The pattern for religion in America was largely set by the settling of the frontier. The mainline European churches were based on a system of having educated ministers, who went to college, etc. They couldn’t produce enough ministers who wanted to go to America, or leave the big cities, and left frontier preaching to the locals. The locals, naturally, were mainly uneducated yokels who “felt the call” to preach, and didn’t believe any special qualification was required; all you needed was the ability to read the Bible. (If you didn’t think that, you didn’t take up preaching, so there was a huge self-selection bias there.)

    Denominations with no particular training requirements for preachers were thus favored—they could produce the preachers, who naturally were mostly uneducated rural types who didn’t think religion was about book learning or elite intellectualism. Those were the guys who did most of the preaching on the frontier, and started churches as towns got big enough. Methodist and Baptist preachers popped out of the woodwork and those denominations grew like topsy.

    By the time a town got big enough to support an expensive church with a hard-to-get educated preacher, and the Catholics, Episcopalians (Anglicans), Presbyterians or Lutherans sent a preacher, it was too late. The Baptist/Methodist/whatever churches were already there, and the indigenous uneducated preachers viewed them as a threat—the overeducated city slickers from the (effete, elite, citified, corrupt) churches were just coming to poach their humble-but-virtuous salt-of-the-earth flocks.

    This pattern recurred over and over again as the frontier shifted westward across the continent. The low-overhead all-you-need’s-the-Bible guys got there fustest with the mostest, and by when the educated city slickers came to town, they were The Enemy to the guys who already held the turf.

    And then there were class conflicts strongly correlated with religious denominations. Rich and/or educated people would come to towns that grew big enough, from bigger Eastern cities, and bring their (corrupt, effete) intellectual denominations with them. Social climbers would convert from being barefoot Baptists to being methodists, or methodists to being Presbyterians or Episcopalians, and this was viewed negatively by the people who bought The Simple Gospel Truth and stuck to the humble, straightforward (barefoot cracker) denominatons.

    This is all very different from the situation in Europe at the time, where most places were pretty well settled for hundreds and hundreds of years, and much more stable. The established churches were generally aligned mostly with the rich and educated, and coevolved to suit the educated ruling class, hence not prone to just-the-gospel-truth fundamentalism. (E.g., Anglican priests generally went to Oxford or Cambridge, and were liberally educated. It’s much harder to be a fundamentalist when you’re getting a world-class liberal education and rubbing elbows with Natural Philosophers.)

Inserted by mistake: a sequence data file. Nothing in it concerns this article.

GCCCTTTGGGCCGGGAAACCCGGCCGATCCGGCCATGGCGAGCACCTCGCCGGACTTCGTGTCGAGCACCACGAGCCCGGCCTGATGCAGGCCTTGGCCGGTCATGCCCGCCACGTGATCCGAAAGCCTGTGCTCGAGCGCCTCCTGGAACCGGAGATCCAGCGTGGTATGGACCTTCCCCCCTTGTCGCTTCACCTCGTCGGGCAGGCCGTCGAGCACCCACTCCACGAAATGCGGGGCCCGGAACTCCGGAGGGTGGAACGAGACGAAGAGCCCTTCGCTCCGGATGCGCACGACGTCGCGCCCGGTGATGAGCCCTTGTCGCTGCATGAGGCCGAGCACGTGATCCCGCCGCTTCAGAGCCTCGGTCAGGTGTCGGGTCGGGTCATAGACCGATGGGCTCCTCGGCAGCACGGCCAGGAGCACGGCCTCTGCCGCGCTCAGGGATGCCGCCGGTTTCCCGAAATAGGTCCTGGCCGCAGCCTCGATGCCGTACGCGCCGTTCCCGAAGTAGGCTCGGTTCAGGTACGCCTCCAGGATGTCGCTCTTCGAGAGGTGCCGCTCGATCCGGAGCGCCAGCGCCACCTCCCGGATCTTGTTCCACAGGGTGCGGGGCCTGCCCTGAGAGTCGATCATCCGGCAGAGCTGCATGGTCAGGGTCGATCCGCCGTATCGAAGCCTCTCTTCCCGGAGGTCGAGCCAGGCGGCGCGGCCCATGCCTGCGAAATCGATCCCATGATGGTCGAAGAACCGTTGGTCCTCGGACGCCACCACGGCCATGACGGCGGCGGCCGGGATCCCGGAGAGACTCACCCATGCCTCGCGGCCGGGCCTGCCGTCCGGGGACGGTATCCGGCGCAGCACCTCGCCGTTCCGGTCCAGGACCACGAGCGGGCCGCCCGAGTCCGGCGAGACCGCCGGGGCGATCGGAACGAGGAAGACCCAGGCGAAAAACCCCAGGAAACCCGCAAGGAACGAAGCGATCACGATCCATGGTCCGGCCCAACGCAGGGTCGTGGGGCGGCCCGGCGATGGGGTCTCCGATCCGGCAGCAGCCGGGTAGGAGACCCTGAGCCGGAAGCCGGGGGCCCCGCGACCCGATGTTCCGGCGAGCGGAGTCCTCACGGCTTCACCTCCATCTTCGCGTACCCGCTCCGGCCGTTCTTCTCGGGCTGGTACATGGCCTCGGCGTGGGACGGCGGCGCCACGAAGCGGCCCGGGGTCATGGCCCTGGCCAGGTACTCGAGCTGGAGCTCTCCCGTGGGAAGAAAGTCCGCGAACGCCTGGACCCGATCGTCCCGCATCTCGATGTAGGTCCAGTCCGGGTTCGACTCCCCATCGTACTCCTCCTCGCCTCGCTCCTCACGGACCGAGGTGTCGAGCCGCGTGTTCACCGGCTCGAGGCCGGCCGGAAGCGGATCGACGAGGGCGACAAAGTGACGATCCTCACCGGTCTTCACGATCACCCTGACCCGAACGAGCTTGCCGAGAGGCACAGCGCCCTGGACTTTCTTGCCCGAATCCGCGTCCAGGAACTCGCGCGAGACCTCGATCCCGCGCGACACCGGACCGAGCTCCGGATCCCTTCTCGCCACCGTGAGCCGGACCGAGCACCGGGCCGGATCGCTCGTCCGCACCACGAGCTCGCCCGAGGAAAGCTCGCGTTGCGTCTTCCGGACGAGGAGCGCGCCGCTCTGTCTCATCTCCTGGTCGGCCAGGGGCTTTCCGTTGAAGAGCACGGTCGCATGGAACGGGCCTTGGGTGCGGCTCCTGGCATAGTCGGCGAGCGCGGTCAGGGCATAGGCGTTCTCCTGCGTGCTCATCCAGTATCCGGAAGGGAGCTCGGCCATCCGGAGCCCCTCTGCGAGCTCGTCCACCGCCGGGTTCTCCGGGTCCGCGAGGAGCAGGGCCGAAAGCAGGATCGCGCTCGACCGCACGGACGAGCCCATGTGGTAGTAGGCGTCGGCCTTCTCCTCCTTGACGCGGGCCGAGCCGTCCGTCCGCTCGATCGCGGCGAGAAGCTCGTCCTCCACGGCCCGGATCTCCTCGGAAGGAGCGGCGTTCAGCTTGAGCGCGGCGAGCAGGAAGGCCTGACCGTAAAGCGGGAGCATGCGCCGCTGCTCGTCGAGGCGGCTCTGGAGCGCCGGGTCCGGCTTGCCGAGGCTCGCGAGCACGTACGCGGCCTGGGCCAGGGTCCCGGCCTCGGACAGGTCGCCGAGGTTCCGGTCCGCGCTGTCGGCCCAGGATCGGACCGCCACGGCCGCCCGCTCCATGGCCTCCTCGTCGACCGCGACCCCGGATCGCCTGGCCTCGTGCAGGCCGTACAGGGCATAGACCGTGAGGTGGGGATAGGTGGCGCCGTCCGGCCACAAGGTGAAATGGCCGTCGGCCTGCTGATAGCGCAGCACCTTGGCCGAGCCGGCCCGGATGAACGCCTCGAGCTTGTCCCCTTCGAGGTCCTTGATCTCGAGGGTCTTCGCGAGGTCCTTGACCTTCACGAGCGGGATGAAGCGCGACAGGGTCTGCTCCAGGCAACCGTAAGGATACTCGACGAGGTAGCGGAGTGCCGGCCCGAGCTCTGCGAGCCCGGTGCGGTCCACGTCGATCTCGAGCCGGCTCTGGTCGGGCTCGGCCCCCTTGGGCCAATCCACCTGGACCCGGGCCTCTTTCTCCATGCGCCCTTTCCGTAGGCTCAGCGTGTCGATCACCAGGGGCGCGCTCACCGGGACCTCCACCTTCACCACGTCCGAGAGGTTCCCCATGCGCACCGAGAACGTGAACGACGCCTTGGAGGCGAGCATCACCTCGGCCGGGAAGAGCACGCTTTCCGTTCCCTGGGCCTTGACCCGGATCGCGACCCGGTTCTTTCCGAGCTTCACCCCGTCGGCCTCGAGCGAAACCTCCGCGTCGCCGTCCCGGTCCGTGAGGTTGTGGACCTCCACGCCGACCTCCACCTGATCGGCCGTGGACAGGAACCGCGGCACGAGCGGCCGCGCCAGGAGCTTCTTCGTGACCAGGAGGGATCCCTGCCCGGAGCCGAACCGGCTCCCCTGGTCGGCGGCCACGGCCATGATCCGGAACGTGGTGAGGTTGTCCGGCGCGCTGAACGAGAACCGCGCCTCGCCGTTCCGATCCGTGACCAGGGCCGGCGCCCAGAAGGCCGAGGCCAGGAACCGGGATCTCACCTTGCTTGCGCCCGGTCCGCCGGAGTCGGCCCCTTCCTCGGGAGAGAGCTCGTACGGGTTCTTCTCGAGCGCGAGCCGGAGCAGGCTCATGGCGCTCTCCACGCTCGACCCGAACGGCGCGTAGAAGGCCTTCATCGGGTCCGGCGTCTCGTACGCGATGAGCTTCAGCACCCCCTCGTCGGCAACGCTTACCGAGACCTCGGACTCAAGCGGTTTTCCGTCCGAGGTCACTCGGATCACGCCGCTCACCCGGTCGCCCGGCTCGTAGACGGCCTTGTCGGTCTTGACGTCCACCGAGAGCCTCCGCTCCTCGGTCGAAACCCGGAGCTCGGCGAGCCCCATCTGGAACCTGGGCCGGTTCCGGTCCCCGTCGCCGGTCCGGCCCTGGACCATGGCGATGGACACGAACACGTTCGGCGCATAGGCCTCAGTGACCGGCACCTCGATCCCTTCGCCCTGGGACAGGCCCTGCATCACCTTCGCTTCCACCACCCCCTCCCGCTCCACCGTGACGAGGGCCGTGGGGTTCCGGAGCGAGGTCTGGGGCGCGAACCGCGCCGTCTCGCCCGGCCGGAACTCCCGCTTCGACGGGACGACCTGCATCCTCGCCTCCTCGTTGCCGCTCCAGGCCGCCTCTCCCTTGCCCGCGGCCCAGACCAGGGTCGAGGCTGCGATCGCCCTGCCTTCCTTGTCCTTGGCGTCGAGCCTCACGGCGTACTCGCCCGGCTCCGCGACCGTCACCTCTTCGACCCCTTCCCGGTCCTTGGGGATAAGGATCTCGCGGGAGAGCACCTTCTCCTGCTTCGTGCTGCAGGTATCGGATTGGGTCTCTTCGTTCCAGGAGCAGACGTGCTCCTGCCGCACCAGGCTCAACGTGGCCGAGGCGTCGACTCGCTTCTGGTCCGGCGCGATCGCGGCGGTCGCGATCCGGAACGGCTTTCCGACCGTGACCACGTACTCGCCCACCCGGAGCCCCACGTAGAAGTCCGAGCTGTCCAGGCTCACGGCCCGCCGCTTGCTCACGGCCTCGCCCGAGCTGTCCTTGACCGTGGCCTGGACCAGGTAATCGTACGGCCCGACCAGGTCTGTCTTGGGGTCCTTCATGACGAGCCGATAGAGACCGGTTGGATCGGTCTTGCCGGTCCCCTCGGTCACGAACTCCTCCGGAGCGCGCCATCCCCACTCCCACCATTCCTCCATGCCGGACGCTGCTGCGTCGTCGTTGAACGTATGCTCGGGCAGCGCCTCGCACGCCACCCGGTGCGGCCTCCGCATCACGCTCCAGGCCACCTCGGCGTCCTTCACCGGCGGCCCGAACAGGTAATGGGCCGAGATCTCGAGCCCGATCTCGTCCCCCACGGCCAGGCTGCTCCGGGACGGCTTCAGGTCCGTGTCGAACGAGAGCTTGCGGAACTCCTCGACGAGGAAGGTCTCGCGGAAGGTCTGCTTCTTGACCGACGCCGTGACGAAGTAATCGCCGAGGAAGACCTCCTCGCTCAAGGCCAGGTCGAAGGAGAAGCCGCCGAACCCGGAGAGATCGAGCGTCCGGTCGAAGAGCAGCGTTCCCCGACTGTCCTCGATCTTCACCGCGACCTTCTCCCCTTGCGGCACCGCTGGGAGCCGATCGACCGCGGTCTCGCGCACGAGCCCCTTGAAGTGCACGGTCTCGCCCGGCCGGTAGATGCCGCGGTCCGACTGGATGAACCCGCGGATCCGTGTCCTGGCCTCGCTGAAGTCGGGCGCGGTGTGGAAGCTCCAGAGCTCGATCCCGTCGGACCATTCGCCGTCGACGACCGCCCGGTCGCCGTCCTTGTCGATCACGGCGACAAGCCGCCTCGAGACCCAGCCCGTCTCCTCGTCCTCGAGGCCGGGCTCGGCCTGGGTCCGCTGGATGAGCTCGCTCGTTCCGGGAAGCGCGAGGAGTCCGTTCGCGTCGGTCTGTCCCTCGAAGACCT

4. pough says

    Ah, but the half naked young lady in question was Jessica Biel, so I found myself buying a copy. Buy it for the cover, keep it for the article!

  5. says

    I’m surprised you’re only just now finding this article. I read it on an airplane headed east for Thanksgiving. It was enough to make me send in a subscription card.

    Besides, Esquire makes for good airplane reading. It’s the respectable, out-of-your-twenties (physically if not psychologically) lad magazine.

  6. John M. Price says

    Hard choices, save here. This credit really should go to Charles. It is an excellent article, and yes, it is worth $2.95!

  7. Jeremy says

    Well said! It’s time to stop being so PC to those who refuse to educate themselves! They’re idiots, and deserve to be treated as such!

  8. says

    Sorry to be anal but I’m a computer geek…

    I’m sure the whole Keepmedia site is behind a firewall. I’m thinking they don’t leave the free sections out in the DMZ open and vulnerable to attacks. It is not their firewalls which prompt you for credentials to see if you’ve paid – that’s a whole different mechanism.

  9. Ben says

    If anyone would like a copy of the article emailed to them, just leave a message with your address and I’ll send it through EBSCO’s database.

  10. BC says

    I hope you’ve all seen the Colbert Report’s show about this same subject.